Willpower is a Muscle?

I know what and where my muscles are.

Believe me. I’ve been to the new Body Pump release twice this week. (Jumping lunges? Dang!)

So I was surprised to learn, via a Splendid Table podcast, that scientists say willpower is a muscle that can be strengthened through exercise, just like biceps and glutes.

(source: Pinterest)

Hmmm.

The author of the book that sparked the discussion also shared that:

Willpower is fueled by glucose, and it can be bolstered simply by replenishing the brain’s store of fuel. That’s why eating and sleeping- and especially failing to do either of those-have such dramatic effects on self-control (and why dieters have such a hard time resisting temptation).

Baumeister’s latest research shows that we typically spend four hours every day resisting temptation. No wonder people around the world rank a lack of self-control as their biggest weakness.

That’s fascinating!

Apparently, the science of willpower goes back to a study in which kids were asked to make a choice. They could get one marshmallow immediately. OR, they could wait 15 minutes and have two marshmallows.

The study found (at the time) that kids who waited were healthier decades later.

But the same study did not correlate overweight or unhealthy adults with a lack of willpower.

IN SHORT: willpower is a key piece of health, but can’t be to blame as the only factor. Overweight people (duh) aren’t overweight because they don’t say no to things. Just like healthy people don’t have 100% success at overcoming temptation.

This was a really interesting topic, and it made me think that willpower needs to be exercised in conjunction with everything else we do. Go to the gym AND work on your posture. Eat whole foods AND remember to floss.

It all adds up.

 

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Comments

  1. says

    If only we could take willpower supplements or shakes. But willpower IS one of those things where if you get the ball rolling, it rolls easier each day, and eventually turns into a habit — hopefully a good one…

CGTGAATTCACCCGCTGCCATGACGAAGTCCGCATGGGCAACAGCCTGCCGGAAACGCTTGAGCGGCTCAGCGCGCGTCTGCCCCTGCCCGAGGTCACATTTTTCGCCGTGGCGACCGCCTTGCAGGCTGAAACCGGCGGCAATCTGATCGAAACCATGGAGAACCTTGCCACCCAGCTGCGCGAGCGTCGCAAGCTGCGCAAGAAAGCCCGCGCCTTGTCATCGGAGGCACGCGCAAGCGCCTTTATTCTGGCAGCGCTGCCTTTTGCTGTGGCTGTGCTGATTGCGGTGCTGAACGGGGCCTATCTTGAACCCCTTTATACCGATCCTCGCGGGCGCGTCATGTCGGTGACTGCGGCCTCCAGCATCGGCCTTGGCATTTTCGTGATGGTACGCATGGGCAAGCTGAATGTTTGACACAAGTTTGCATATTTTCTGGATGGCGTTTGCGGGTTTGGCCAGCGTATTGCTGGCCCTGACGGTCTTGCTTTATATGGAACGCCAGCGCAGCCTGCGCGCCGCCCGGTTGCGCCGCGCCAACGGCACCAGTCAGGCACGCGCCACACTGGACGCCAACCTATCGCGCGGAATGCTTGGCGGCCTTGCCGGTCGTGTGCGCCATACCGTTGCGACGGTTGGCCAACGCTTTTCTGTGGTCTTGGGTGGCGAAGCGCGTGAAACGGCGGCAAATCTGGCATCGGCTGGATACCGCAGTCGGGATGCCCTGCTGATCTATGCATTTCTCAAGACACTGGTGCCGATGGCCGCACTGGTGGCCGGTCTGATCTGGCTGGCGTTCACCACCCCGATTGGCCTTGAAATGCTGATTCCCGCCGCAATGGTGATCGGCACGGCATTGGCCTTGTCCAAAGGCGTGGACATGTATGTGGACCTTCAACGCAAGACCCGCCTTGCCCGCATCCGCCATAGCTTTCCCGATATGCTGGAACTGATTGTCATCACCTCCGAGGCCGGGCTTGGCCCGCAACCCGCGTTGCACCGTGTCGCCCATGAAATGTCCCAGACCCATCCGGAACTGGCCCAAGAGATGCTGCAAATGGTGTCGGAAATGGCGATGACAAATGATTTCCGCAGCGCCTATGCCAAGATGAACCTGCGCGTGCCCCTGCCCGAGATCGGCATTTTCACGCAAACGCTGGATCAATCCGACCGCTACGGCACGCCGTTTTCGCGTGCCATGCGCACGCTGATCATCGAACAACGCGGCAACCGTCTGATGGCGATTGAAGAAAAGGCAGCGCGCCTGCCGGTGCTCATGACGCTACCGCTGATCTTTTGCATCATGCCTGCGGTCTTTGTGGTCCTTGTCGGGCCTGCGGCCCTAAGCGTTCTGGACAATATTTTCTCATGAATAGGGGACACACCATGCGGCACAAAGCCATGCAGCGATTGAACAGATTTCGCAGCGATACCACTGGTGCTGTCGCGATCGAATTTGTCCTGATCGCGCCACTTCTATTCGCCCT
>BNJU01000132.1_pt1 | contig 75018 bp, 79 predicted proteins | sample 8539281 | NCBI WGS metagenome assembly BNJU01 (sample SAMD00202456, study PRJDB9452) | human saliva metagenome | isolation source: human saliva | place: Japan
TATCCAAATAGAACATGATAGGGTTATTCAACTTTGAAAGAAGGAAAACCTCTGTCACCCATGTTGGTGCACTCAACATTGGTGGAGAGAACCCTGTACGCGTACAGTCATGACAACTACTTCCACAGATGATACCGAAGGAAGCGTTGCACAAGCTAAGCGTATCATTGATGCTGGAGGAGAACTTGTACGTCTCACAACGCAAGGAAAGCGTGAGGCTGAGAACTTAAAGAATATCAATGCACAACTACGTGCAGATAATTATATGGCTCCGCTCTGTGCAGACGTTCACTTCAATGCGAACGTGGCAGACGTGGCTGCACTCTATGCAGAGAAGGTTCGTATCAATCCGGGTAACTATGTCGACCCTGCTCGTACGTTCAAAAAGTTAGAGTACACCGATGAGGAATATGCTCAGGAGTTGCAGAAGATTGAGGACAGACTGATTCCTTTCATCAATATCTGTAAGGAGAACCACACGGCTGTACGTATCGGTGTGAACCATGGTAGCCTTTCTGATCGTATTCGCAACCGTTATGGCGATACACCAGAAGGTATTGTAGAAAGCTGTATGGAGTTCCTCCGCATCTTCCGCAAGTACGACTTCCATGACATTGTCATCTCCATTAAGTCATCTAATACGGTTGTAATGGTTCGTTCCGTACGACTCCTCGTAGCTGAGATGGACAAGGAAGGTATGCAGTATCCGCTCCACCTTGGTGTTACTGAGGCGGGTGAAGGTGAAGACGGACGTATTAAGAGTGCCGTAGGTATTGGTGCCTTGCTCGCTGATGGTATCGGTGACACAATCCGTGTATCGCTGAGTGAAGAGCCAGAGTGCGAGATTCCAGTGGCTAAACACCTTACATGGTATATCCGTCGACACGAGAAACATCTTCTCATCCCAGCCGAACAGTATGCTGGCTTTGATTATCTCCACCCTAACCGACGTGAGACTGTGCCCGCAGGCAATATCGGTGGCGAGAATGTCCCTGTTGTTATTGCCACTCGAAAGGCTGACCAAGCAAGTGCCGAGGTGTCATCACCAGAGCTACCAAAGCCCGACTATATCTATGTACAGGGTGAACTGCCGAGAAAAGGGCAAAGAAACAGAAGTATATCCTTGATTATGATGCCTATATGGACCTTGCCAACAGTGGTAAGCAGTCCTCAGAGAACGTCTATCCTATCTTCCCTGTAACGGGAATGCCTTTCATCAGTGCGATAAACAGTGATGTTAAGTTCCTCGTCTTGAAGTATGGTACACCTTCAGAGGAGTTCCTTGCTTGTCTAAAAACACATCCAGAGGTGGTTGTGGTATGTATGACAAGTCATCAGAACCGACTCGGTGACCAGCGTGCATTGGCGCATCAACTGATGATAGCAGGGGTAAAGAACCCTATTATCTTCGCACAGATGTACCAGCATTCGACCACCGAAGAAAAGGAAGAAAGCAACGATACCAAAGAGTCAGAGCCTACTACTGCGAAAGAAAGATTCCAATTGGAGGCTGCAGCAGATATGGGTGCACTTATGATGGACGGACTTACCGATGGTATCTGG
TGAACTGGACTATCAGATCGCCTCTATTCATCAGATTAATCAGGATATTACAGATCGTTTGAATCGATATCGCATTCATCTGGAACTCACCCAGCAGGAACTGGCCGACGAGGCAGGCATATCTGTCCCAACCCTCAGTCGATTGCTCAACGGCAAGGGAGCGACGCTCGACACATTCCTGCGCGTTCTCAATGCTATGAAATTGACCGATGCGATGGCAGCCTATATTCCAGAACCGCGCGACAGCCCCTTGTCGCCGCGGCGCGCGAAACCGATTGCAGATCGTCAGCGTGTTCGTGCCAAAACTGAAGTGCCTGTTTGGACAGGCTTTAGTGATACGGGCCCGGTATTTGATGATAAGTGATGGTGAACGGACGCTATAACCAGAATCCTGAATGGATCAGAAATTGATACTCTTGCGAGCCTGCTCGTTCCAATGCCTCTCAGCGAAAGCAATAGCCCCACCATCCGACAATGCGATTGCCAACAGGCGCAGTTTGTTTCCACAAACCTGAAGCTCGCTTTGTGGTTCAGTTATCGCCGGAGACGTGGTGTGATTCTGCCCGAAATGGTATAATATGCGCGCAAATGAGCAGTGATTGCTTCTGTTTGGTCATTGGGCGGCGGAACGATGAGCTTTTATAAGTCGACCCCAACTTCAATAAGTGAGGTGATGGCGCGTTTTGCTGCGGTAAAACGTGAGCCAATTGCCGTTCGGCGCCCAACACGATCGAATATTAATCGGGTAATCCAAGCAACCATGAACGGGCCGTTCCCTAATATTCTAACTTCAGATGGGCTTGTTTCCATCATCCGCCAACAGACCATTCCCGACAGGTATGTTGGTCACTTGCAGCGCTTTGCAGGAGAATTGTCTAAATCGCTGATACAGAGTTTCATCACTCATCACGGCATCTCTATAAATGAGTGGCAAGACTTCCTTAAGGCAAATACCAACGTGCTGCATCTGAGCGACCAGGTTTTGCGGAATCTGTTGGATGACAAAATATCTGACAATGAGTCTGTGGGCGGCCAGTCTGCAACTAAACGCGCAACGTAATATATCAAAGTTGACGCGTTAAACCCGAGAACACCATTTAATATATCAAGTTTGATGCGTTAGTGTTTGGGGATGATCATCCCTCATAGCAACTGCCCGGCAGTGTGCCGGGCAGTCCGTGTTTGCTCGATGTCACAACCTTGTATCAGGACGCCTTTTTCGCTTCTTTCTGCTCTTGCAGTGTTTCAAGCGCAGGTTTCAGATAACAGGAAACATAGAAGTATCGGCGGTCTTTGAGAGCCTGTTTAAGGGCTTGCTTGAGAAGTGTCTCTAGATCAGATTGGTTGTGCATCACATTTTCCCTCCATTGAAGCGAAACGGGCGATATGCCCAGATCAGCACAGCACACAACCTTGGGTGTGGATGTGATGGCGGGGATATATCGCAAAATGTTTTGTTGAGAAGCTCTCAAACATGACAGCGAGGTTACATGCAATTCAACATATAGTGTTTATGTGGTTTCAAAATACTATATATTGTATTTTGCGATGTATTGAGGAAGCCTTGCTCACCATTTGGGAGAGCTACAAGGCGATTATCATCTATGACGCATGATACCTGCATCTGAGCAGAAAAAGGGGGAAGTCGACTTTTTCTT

2. says

    This is really interesting, but I completely believe it. When I go to the gym on a consistent basis, everything in my life seems to be a little bit easier – saying no to that second glass of alcohol alcohol, making healthy eating decisions, or sticking to a budget. I have always found that the times I have gotten in trouble with overspending have corresponded perfectly with times where I was in a workout rut and engaging in a lot of unhealthy habits. Maybe I am reading too much into it, but it seems to make sense, at least in my case. Thanks for posting!

    • says

      I agree – when I am going to the gym or working out regularly, it makes saying “no” to the sweets, etc. so much easier. Right now I’ve been running a lot. I know water and gatorade (post-run, anyway), are my best beverage choices, so that’s what I’ve been going with. I am still having some sweets in the evning, just not as much!

  3. says

    I REALLY appreciate that you explained this part, “willpower is a key piece of health, but can’t be to blame as the only factor.”

    I feel like so often we want one answer to solve all of our health problems, but it is certainly a complex issue with a LOT of variables.

    And, it is so interesting to think of willpower as a muscle to be exercised. We don’t get down on ourselves if we fail to lift a certain weight at the gym, but we get down on ourselves if we make a bad choice by giving in to a temptation. If we looked at it as a muscle to be exercised, we might think, “that’s ok, I’ll do better next time.”

    So much to think about…

  4. says

    jump lunges are SUCH a beast. I put them in the (almost as hated) same category as burpees. when they pop up in my fitness classes, I know I’m gonna be hurtin’!

    and I adore that quote. I was just considering matting and framing it for a room in my house. :)

  5. says

    I love the statement “willpower is fueled by glucose” because I 100% believe it. Whenever we eat intuitively and listen to our body’s hunger/satiety cues we avoid dieting and empower our own body to take care of it’s needs. So much easier to sustain long-term than a diet!!!

  6. says

    I totally believe it! I also think this is why most people find temptation hardest at night. We’ve spent all day making choices and turning down temptations that we want to just lay back and give in for once.

  7. says

    Would I rather resist temptations with willpower or would I rather just not experience temptations in the first place? I’d rather not be tempted at all.

    I see calling on willpower as a way of managing a problem rather than an actual solution. My solution was to change my negative eating behaviours with the help of a cognitive behaviour therapist.

    I do agree with the author that more than your body needs a workout. To change my habits, I had to retrain my brain with new thoughts, which required a lot of exercise.

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